Heads will roll!
I finally had a chance to go hands-on with Sony’s upcoming PS3 platformer Puppeteer here at New York Comic-Con at a PlayStation press event. It’s as great as I imagined it would be after hearing about it at gamescom earlier this year. I was able to play exactly what was shown at gamescom, and I really enjoyed the solid platforming and charming presentation.
Puppeteer is a platformer that plays out on a fixed theater stage. It’s based on a Japanese performance art called bunraku, and it uses constantly changing sets and lighting to tell its really weird story.
The 2D platforming action is really polished in Puppeteer. Kutaro has to vault over spiked barrels, hamburgers, mice and all kinds of other strange things that come at him in this constantly changing world, which has you continually hovering over the jump button. Part of this first bit of gameplay has him running up a spiraled, rotating stage where spiders, bats and other baddies have him ducking, jumping and dodging. Again, it’s all very tight and responsive.
You’ll want to be extra careful with your platforming as Kutaro goes down pretty easy. His ‘life’ is tied directly to his detachable head. If an enemy comes in contact with him, his head falls off and starts rolling away. Kutaro has three seconds (like the three-second rule of food) to pick it back up and put it on his head before he croaks. It’s quite funny to have to stop in the middle of platforming to run backwards, arms blindly outstretched, to pick up your rolling head.
Kutaro also has the ability to find other heads to use as additional life, letting him pop another on if one happens to roll away. Some of the found heads come with bonus strange abilities that let him access new areas, or uncover hidden secrets. These heads add puzzle elements to mix up the platforming.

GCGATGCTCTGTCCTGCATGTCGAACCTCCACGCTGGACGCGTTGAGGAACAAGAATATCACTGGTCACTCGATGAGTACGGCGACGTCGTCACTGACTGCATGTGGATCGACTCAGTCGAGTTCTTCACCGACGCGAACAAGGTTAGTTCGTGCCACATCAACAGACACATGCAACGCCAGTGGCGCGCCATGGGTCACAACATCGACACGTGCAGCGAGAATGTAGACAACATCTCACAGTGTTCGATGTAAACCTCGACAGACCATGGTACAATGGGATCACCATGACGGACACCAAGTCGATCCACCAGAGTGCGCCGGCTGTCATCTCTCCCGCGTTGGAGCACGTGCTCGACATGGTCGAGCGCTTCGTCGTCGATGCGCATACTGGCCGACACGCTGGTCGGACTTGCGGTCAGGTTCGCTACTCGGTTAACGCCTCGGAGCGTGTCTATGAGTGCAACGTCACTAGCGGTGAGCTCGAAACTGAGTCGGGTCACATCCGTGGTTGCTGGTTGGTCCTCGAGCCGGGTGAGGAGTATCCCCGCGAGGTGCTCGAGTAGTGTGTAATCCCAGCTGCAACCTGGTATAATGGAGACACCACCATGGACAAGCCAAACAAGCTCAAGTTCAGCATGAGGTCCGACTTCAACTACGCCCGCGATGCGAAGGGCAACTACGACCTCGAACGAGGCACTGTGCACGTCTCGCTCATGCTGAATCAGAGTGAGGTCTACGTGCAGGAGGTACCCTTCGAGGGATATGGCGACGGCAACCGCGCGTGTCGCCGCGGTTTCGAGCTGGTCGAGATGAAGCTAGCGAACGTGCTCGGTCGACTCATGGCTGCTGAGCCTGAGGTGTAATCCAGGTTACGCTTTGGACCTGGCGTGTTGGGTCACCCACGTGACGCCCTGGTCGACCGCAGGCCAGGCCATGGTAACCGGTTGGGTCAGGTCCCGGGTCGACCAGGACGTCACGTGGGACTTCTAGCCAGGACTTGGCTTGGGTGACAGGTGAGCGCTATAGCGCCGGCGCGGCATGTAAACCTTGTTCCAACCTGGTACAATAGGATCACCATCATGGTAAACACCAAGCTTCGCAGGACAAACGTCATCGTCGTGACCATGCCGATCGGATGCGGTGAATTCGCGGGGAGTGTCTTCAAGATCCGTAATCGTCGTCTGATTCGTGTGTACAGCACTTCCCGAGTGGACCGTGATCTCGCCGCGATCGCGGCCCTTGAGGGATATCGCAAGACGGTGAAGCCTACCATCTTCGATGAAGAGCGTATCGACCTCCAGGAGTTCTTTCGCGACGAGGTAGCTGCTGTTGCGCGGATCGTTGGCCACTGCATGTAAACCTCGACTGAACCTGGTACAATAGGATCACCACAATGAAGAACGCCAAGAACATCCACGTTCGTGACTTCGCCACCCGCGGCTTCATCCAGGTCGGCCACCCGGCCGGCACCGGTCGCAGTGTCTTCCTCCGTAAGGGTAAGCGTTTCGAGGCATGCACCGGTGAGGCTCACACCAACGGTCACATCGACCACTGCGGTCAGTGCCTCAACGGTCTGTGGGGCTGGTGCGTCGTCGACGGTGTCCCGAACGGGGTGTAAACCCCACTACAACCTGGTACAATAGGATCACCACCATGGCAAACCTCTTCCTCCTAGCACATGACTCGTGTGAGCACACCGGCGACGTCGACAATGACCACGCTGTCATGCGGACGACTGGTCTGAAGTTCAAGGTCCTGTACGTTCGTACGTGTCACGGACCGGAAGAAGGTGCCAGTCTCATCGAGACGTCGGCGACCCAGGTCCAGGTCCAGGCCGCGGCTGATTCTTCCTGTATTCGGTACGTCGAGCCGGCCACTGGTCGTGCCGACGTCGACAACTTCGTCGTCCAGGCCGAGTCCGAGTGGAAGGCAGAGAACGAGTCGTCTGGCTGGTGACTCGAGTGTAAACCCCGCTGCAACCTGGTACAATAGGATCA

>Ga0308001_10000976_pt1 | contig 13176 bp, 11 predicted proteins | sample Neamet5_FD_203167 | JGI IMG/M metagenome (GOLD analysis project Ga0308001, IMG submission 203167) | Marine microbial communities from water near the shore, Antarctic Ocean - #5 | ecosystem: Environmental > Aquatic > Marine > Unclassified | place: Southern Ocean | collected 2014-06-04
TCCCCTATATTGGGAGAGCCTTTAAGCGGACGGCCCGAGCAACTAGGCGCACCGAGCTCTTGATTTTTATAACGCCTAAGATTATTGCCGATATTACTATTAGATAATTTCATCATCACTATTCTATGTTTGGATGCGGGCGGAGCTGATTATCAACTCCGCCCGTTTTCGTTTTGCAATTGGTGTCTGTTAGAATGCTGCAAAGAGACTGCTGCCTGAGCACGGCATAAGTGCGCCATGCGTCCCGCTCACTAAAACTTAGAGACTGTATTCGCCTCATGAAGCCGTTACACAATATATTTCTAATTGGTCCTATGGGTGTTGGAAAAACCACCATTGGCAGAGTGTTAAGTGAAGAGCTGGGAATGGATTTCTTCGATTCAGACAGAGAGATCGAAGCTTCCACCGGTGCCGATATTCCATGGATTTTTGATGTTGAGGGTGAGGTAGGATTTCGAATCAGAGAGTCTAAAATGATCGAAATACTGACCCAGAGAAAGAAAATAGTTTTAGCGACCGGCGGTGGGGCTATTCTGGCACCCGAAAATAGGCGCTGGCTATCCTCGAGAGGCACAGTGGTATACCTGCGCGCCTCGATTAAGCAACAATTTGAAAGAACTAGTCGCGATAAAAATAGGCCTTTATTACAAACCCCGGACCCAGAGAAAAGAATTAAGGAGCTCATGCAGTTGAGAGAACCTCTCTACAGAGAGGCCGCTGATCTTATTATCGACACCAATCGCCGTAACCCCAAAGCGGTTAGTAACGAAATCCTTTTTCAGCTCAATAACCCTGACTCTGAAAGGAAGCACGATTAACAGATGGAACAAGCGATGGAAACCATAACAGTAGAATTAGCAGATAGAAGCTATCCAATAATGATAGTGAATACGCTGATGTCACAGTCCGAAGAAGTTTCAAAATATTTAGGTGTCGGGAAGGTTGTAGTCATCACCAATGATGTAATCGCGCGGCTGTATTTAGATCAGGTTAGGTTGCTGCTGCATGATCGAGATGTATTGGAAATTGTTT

I came away most impressed by the scissors/cutting mechanic, which is centered around an enchanted pair of scissors called Calibrus. These have Kutaro chopping up enemies and obstacles by mashing the square button. By jumping and continually cutting, Kutaro could stay airborne, with each snip propelling him forward in the air, toward the direction he faced. This totally changed the left-to-right 2D platforming play established early on, adding verticality to the mix. Though early uses were more tutorial examples of this mechanic than anything else, I really enjoyed snipping up cloth-based enemies, or cutting through spider web-like walls. Even in this first stage I could see that the developers had fun with this mechanic.
Puppeteer is really unique as far as presentation and story goes, but the gameplay is straight-up solid platforming. Well, for a bit, and then the cutting mechanic is added in.
Sony has a good thing going here.